By Adelaide Women's Physio | October 12, 2016
Shoulder pain is a common condition often presenting for physiotherapy assessment and treatment. Shoulder rotator cuff injuries are a very common cause of shoulder pain, which may include the following:
- Rotator Cuff Muscle Tears
- Rotator Cuff Muscle Impingement
- Shoulder Bursitis
- Rotator Cuff Muscle Tendonitis
- Calcific Tendonitis
Why do we need Rotator Cuff Muscles?
Four small muscles make up the rotator cuff. These are the supraspinatus, subscapularis, teres minor, and infraspinatus.
A principle action of these muscles is to provide shoulder rotation to the glenohumeral joint (shoulder joint).
The four muscles form a cuff around the ball part of the shoulder joint (head of the humerus).
The rotator cuff muscle function is to stabilise the ball in the shallow socket (glenoid fossa of the scapula/shoulder blade) by providing support and control to glenohumeral joint movement. They assist in keeping the ball in a central position in the glenoid.
What are Rotator Cuff Syndrome Symptoms?
Specific symptoms can occur with a particular rotator cuff injury listed earlier. However, the following signs and symptoms are common with rotator cuff muscle issues:
- Shoulder pain lying on your unhappy shoulder
- Arc of pain felt at the shoulder and maybe into the upper arm when lifting your arm overhead
- A sense of shoulder weakness or heaviness when trying to arm reach or lift
- Shoulder pain when placing your hand behind your head (brushing hair, folding shirt collar down)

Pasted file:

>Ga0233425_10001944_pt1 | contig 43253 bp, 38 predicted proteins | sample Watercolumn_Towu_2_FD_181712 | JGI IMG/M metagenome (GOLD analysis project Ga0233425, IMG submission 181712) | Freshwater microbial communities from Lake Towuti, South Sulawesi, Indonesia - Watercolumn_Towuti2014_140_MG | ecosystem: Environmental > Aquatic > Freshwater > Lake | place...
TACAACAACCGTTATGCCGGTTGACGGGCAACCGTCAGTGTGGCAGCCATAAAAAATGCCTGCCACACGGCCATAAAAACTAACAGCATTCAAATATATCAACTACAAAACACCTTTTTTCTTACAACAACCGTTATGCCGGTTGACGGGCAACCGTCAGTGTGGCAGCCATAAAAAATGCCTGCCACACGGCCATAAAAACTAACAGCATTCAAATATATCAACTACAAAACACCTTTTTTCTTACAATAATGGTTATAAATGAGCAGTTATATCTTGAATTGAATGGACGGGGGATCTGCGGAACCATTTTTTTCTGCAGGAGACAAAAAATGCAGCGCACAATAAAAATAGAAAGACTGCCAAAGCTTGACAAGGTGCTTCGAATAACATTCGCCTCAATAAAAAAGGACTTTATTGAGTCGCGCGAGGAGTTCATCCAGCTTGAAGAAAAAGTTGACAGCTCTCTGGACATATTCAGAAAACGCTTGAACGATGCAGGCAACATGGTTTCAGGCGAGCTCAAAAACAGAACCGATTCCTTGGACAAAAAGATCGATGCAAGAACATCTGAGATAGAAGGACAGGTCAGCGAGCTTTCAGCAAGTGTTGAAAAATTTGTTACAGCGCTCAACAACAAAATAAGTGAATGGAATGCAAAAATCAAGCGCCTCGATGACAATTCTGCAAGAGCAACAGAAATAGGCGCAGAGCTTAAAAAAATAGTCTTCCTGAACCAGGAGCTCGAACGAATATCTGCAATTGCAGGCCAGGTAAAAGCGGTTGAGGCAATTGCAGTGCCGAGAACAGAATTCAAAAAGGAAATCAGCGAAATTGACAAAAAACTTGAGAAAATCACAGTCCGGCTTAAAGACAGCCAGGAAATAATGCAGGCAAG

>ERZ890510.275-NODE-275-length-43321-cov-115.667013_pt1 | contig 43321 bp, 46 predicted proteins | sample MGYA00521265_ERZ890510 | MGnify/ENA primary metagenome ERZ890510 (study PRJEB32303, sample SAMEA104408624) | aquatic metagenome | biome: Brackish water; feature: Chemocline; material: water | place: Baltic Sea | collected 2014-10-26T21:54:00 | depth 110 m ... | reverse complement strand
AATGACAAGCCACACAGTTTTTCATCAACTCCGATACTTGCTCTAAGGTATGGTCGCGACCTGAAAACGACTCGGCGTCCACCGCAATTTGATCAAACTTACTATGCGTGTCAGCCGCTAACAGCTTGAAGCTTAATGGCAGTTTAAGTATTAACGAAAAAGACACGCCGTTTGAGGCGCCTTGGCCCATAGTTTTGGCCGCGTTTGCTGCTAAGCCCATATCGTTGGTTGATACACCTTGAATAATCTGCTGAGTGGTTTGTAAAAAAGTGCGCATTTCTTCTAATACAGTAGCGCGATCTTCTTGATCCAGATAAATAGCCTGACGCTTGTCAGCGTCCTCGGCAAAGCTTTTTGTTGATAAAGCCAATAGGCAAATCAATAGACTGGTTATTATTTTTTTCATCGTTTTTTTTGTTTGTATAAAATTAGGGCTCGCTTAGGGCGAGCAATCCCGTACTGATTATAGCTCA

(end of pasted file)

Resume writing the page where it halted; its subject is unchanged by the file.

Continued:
- Clicking in shoulder when arm lifting
- Shoulder pain when reaching to children seated in back car seat or when putting on a seat belt
- Shoulder pain putting arm into jacket or coat sleeve
How to Diagnose a Rotator Cuff Injury?
Your physiotherapist or doctor will listen to the history of your shoulder pain and then specific clinical tests are required to highlight the diagnosis.
If required a diagnostic ultrasound may be need to confirm a specific rotator cuff injury.
How to Treat a Rotator Cuff Injury?
There are many different ways of treating shoulder pain related to rotator cuff muscle issues. Our physiotherapists focus on firstly reducing pain and then restoring function to the shoulder joint. This means arm movement and shoulder blade (scapula) movement required specific training when the time is appropriate.
Daily exercise to strengthen rotator cuff muscles is vital, as shoulder joint stability with arm movement is necessary to prevent re occurrence. Tailoring the exercise program to your individual requirements in the home, work or sport setting is essential.
For further information on your shoulder pain or rotator cuff injury please phone Physiotherapy for Women on 8443 3355.